Since the AFL-NFL merger in 1970, eight teams have reached the playoffs despite a three-game, season-ending losing streak. That includes the Broncos and the Texans this season. From that group, only one team -- the 2009 New Orleans Saints -- went to the Super Bowl. Of the 2001 Raiders, 2000 Vikings, 1999 Lions, 1991 Raiders and 1986 Jets, only the Vikings made it to a conference title game, and they lost to the Giants 41-0.
The Saints won the Super Bowl in 2009 because they had Brees at quarterback and Sean Payton calling plays.
The Texans will try to beat the odds with a rookie quarterback (Yates) playing with a bad left shoulder. The Broncos will try to do it with Tebow, who is completing only 46.5 percent of his passes.
7. Ryan's hope: This will be Falcons QB Matt Ryan's third trip to the playoffs, and he needs a win. He's 0-2 as a playoff quarterback, so losing Sunday to the Giants could give him the tag of not being able to win the big game. Maybe that's unfair, but the pressure is on.
Thanks to the addition of rookie wide receiver Julio Jones, Ryan had his first 4,000-yard season. No one understands the pressure facing Ryan more than Giants quarterback Eli Manning. In 2007, Manning got hot and had a 4-0 run in which he beat Tom Brady in the Super Bowl. But other than that season, his playoff record is 0-3. In those losses, he completed 55.4 percent of his passes for only 147.7 yards a game and had six interceptions. The Super Bowl ring erased Manning's negative label.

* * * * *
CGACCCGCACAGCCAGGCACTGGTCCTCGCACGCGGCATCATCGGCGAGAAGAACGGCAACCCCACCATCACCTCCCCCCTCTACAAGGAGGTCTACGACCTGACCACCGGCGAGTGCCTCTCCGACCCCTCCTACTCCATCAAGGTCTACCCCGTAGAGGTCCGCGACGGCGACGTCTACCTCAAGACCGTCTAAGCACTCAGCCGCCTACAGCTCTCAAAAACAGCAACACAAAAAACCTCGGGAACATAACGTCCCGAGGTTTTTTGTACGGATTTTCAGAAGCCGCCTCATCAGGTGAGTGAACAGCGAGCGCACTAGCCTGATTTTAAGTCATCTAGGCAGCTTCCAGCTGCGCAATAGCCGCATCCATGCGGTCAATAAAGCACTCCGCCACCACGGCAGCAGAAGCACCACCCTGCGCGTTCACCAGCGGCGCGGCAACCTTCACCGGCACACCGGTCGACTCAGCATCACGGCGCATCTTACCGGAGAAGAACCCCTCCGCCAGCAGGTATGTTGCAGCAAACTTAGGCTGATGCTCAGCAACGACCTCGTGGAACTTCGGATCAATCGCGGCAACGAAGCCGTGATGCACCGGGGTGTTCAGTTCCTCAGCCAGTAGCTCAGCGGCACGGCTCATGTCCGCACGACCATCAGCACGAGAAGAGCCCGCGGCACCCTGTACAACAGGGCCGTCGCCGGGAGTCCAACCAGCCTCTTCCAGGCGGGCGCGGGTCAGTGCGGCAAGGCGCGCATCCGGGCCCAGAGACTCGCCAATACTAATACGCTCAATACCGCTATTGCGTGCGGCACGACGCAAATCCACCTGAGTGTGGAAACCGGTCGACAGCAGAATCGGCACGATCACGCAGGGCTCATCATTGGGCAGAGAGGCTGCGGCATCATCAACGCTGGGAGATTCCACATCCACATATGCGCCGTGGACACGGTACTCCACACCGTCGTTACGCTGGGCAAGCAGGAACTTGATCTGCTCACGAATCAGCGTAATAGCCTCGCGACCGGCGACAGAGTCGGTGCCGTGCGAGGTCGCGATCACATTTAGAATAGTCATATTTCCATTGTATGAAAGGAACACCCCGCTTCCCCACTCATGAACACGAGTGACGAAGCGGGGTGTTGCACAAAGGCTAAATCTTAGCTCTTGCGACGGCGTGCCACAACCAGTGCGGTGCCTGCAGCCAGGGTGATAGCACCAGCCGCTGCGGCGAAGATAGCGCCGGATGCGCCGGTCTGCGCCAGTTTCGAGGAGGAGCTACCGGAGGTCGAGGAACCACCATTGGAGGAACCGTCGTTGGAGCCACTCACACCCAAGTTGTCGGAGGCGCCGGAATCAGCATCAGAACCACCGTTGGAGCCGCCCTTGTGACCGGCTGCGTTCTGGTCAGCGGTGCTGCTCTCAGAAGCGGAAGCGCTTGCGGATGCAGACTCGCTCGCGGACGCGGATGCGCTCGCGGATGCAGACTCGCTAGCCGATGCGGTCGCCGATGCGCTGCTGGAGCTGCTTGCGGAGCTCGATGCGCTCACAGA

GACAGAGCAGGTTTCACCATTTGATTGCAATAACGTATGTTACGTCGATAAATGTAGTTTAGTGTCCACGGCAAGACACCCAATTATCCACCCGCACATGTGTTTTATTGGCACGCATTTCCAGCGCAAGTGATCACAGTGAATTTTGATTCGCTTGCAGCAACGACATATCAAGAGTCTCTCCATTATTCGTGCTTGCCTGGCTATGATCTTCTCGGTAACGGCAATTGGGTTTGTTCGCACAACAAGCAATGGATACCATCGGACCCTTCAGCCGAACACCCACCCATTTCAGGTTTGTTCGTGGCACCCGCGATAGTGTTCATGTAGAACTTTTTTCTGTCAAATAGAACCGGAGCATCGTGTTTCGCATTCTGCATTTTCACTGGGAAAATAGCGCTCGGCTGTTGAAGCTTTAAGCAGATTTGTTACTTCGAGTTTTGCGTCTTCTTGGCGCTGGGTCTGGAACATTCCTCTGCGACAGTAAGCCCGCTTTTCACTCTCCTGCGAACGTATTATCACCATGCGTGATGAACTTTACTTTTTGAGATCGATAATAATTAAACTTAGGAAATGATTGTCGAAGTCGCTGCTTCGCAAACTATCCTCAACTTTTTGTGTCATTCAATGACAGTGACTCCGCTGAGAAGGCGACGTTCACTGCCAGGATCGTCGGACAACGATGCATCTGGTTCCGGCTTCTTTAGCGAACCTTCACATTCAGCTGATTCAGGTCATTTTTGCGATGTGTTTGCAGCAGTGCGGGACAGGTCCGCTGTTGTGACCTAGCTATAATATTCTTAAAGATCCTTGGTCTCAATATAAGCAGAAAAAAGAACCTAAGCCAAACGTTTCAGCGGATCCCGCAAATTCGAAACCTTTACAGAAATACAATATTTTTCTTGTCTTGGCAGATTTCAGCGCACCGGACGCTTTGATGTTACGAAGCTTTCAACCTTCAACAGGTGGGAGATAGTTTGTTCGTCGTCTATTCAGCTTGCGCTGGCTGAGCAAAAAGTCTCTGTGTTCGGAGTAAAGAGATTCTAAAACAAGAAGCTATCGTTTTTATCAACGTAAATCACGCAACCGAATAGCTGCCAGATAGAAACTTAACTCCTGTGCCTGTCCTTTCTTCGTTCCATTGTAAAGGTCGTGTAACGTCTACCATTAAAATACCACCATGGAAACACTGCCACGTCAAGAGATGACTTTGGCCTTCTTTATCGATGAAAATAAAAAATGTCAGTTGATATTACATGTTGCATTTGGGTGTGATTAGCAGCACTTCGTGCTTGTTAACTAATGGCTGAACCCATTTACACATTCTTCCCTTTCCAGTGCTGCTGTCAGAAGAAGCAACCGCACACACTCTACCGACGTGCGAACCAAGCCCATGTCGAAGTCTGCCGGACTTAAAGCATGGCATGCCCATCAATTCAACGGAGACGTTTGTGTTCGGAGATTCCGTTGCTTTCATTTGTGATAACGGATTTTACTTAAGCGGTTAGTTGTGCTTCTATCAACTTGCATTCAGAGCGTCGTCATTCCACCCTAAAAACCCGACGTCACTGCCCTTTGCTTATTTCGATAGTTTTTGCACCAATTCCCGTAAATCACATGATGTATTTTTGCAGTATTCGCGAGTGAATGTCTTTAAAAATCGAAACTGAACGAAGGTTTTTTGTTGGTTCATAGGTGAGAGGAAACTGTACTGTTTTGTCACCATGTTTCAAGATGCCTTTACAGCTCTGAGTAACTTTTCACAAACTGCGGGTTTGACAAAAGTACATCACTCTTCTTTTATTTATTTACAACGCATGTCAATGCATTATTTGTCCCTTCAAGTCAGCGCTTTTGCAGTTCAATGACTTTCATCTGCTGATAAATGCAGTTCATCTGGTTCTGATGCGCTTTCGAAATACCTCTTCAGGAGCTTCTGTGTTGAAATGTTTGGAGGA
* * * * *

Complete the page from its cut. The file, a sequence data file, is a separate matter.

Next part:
8. At least it's not grass: Like most quarterbacks who play in domed stadiums, Ryan watches his numbers go down when he plays outside. In the Georgia Dome, Ryan averages 64.8 percent completion of his passes with 49 touchdowns in 30 games and 217.5 yards a game. But his numbers drop significantly when he plays on grass. There, Ryan completes only 57.1 percent of his passes with 25 touchdowns and 19 interceptions in 18 games. His yards per attempt is 7.55 at home and only 6.59 on grass fields. The good news is that Sunday's game at MetLife Stadium is on the turf, where he's a 62.8 percent thrower with 70 touchdowns and 27 interceptions in 44 games.